That's what an e-mail I got later said: "We regret having to cancel your order due to international IP, and we look forward to future business with you." I was a faithful Buy.com customer when I lived in California, but that company is deluding itself if it thinks I will give them any future business. Actually, I tried opening a new Buy.com account using my @gmail.com address and my Bank of America debit card to place the order, but that order was canceled too. Same problem: unacceptable address on the bank account.

I have to take back what I said earlier about the poor state
of the grapes this summer. These look pretty good.

The other sentence in the e-mail from Buy.com that raises my hackles is this one: "We regret to inform you that your order has been cancelled for your protection." Ha! Laissez-moi rire ! How hypocritical can you get? It's not for my protection, it's for theirs, and they ought to say that. If I am actually me — that is, if I'm using my own card rather than committing fraud by trying to use somebody else's — how in the world are they protecting me? They should say they are trying to protect themselves and the cardholder, who is not necessarily the person placing the order.

I don't understand why having a billing address in France should matter, as long as the address given by the purchaser matches the address that is on file at the bank. But then there are a lot of things I don't understand. The company can wait until the credit-card issuer has paid up before they ship the product out, can't they? How can they lose?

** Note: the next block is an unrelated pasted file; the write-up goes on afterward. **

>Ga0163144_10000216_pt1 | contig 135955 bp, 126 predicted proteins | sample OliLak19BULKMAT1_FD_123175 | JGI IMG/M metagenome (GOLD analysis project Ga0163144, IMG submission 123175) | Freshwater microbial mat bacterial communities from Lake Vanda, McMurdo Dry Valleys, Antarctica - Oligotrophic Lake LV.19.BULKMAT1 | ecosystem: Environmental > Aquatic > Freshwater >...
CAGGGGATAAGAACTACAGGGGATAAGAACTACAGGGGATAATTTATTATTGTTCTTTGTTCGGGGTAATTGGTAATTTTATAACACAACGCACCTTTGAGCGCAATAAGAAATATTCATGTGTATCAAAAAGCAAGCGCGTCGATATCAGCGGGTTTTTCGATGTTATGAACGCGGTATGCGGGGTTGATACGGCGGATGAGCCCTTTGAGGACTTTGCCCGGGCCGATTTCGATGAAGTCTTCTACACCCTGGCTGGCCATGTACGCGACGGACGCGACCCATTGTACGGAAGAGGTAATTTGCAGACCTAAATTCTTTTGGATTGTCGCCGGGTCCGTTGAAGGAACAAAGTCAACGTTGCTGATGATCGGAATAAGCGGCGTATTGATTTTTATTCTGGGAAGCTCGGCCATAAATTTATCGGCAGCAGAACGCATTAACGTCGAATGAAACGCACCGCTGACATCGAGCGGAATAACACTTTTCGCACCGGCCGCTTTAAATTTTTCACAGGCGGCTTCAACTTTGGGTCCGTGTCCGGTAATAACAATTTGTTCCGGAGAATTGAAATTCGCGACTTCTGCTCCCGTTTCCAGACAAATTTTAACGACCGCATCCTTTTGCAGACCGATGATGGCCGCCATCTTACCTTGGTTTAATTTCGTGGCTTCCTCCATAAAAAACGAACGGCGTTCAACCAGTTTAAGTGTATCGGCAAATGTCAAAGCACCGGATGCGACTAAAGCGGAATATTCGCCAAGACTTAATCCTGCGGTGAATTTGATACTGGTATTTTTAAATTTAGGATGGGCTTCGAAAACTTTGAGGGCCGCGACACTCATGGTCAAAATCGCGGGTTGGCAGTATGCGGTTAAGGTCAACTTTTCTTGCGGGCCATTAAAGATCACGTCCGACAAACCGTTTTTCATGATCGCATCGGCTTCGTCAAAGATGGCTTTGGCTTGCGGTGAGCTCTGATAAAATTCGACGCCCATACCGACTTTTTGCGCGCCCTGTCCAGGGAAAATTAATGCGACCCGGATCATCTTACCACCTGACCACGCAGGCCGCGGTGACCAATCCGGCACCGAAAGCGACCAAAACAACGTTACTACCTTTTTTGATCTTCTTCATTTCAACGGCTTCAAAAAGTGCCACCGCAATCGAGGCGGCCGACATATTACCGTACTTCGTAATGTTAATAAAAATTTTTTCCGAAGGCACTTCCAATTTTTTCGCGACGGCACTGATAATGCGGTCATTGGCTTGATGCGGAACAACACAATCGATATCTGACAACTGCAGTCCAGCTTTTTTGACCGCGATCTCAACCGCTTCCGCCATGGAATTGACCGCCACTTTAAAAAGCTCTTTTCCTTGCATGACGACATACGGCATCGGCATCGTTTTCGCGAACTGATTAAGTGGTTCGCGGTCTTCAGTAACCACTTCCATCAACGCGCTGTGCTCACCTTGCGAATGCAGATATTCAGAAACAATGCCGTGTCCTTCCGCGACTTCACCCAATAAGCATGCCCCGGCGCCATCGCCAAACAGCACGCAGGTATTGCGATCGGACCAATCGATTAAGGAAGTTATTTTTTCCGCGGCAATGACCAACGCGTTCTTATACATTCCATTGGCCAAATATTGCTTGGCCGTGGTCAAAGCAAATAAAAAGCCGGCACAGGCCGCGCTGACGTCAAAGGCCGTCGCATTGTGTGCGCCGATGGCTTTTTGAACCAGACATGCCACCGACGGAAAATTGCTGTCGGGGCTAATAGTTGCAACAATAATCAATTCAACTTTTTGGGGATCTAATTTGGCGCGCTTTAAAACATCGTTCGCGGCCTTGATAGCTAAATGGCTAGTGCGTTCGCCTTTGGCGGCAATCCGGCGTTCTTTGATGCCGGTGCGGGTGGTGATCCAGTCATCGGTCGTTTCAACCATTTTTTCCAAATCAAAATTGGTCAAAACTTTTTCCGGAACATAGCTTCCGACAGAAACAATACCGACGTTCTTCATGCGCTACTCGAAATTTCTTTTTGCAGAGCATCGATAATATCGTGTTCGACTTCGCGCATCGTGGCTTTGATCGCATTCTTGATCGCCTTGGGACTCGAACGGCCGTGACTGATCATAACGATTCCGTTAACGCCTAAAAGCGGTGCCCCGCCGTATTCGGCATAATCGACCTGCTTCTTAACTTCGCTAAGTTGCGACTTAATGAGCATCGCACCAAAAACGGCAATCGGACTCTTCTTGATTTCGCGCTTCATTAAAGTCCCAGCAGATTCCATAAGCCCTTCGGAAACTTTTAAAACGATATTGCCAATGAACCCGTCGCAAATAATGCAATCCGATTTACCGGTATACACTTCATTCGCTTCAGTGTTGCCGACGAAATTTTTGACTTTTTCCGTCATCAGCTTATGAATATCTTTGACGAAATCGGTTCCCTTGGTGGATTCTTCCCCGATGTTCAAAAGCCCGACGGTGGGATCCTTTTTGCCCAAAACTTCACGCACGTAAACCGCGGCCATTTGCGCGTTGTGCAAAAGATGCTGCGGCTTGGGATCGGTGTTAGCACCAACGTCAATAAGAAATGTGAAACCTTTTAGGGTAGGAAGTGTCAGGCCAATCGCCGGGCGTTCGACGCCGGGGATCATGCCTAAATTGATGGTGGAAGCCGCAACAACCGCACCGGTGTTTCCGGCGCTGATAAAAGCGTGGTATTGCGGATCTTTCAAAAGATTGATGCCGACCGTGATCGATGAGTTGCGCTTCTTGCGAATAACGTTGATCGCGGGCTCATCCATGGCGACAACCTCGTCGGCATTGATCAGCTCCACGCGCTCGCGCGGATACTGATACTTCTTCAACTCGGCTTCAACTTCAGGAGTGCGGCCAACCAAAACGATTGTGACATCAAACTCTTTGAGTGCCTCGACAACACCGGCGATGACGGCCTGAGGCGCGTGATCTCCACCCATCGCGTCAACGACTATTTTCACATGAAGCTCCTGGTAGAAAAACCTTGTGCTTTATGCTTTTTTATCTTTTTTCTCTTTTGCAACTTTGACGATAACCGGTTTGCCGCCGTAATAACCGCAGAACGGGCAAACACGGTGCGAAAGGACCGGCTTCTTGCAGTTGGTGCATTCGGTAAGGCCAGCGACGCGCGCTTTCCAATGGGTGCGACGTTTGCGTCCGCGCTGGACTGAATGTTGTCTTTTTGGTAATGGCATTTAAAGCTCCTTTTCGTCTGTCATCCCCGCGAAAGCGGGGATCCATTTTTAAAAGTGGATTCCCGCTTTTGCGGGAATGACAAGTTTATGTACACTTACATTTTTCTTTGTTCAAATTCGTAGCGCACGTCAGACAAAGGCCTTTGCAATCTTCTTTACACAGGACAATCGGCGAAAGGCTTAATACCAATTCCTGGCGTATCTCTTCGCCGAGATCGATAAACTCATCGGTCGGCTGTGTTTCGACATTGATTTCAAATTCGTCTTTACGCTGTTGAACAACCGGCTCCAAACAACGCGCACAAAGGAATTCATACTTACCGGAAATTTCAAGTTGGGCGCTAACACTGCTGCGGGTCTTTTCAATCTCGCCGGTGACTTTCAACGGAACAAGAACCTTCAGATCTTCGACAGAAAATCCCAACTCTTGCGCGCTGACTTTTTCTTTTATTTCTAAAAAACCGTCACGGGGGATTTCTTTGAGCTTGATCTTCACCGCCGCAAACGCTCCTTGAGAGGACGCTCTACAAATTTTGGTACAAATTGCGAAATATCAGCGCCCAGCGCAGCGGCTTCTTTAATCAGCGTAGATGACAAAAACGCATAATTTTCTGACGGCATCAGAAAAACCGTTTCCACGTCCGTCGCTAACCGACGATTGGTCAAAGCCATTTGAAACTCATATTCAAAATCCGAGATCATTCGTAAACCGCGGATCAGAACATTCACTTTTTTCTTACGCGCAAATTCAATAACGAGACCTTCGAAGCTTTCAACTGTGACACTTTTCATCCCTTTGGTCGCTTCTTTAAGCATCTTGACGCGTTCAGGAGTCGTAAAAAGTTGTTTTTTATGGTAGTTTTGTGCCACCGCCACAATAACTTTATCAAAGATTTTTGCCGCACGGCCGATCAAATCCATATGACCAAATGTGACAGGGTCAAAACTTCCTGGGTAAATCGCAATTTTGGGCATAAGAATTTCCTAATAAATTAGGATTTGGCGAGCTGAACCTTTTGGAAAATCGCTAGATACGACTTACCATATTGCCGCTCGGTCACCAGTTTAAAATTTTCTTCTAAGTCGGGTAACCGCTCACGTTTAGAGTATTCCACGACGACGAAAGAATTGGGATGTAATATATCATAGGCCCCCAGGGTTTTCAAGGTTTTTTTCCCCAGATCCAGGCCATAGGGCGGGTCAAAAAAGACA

My American friends who have a house near Saint-Aignan had a similar problem when they wanted to order a refrigerator on the Darty.fr web site. There was no provision on the Darty site for using a bank card that did not have a billing address in France. They still live in California and get their statements there. I finally had to buy the fridge for them, and they reimbursed me.

After my Buy.com experience, I did some more Internet research and found the Panasonic TZ3 camera at Amazon.com for exactly the same price that Buy.com was charging. The only difference is that I have to pay a $9.00 shipping charge. I ordered it. Amazon had no problem with my so-called "international" credit card. I didn't think they would, because I've ordered books from them recently, for shipping to U.S. addresses.

The camera is supposed to be shipped today.


  1. This is the kind of thing that would have driven me crazy too! :(